Stoneleigh Abbey Gatehouse
Stoneleigh Abbey Gatehouse which was built from red sandstone during the Medieval period. It is situated north east of the abbey remains.
1 Gatehouse, completed in 1346 by Adam de Hockele, sixteenth Abbot. Although much restored and internally remodelled, is substantially unaltered externally. Outer face has an entrance consisting of a low-centred, depressed arch, with a simple half-round moulding. Above is a window of two lights. Above again, in the high-pitched gable, are the arms of England. The present gates probably date from the 17th century. The interior face of the gatehouse is similar the exterior. Adjoining the gatehouse to the E is a small dwelling house of which the W portion at least is original. The rest is later.
2 Probably built between 1308 and 1349, and most probably towards the end of this time. E of this gatehouse is the Hospitium, also partly 14th century.
3 Built of red sandstone in the Decorated style. It still serves its original purpose, is structurally complete and inhabited, being used as Stoneleigh Abbey Estate Offices and living quarters.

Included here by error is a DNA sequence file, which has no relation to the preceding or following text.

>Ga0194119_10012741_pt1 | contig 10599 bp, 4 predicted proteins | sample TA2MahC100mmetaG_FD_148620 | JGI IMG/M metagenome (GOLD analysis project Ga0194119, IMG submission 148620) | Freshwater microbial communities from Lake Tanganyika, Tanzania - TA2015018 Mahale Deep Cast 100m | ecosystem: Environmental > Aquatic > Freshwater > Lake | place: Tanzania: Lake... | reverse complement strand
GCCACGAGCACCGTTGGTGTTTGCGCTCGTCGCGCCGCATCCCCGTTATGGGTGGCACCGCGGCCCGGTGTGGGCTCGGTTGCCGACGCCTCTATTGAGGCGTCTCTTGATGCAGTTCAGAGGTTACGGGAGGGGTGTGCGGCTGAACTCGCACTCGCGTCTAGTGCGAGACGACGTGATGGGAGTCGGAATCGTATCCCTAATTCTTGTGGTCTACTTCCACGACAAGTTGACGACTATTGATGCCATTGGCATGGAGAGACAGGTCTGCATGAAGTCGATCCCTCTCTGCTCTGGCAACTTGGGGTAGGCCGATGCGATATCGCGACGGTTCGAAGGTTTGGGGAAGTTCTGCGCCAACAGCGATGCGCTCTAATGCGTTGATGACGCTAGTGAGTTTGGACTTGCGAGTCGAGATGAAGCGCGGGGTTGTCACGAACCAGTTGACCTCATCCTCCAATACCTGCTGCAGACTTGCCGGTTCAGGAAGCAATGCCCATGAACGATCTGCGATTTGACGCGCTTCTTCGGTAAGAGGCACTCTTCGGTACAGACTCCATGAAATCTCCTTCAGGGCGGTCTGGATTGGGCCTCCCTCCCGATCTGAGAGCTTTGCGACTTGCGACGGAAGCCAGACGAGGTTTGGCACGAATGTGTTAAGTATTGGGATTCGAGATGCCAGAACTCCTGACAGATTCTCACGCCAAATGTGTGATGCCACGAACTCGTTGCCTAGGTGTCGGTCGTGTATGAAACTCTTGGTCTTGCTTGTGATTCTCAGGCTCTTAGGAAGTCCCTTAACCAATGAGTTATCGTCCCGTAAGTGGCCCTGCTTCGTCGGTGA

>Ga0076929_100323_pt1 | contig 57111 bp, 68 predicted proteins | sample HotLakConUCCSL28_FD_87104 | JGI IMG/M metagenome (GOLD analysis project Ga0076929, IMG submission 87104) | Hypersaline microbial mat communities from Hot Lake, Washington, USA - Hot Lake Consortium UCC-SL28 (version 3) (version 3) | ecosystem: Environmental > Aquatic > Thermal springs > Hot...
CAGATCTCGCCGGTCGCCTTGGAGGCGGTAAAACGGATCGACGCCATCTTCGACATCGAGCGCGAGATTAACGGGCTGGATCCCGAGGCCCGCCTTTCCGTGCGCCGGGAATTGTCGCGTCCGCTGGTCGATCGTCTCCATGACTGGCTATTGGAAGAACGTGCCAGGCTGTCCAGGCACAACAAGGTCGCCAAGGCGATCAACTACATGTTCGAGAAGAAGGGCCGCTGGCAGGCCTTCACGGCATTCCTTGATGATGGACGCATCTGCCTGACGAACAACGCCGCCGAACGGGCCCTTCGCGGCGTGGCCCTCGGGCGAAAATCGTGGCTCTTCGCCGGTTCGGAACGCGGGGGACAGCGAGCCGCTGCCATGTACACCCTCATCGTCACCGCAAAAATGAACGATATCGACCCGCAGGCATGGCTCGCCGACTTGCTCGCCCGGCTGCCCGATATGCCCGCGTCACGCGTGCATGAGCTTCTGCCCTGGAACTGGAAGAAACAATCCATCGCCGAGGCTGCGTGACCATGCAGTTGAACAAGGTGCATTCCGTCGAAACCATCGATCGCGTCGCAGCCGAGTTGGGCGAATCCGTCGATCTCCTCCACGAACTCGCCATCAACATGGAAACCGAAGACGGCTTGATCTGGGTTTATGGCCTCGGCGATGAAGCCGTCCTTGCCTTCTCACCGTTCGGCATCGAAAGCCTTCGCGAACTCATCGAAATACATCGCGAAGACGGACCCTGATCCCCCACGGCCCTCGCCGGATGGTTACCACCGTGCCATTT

4 Listed Building description.
5 Summary of a series of watching briefs carried out at Stoneleigh Abbey, in 1999. Excavation of a trench for oil tanks, to the east of the Abbey Gatehouse, revealed a series of substantial medieval walls, which appear to belong to a 13th-century building whose west wall survives as the east wall of the Gatehouse. Another wall ran southwards for at least 3.7m; this belonged to a further building to the east, another part of which was probably recorded to the south-east in 1998. The medieval walls were overlaid by later wall foundations of brick and stone, which probably correspond to a building shown on a mid-18th century drawing. Northwest of the Gatehouse, two undated sandstone walls were uncovered, oriented WSW-ENE. These probably belonged to a building in the outer court, possibly a stable, shown on 18th century plans.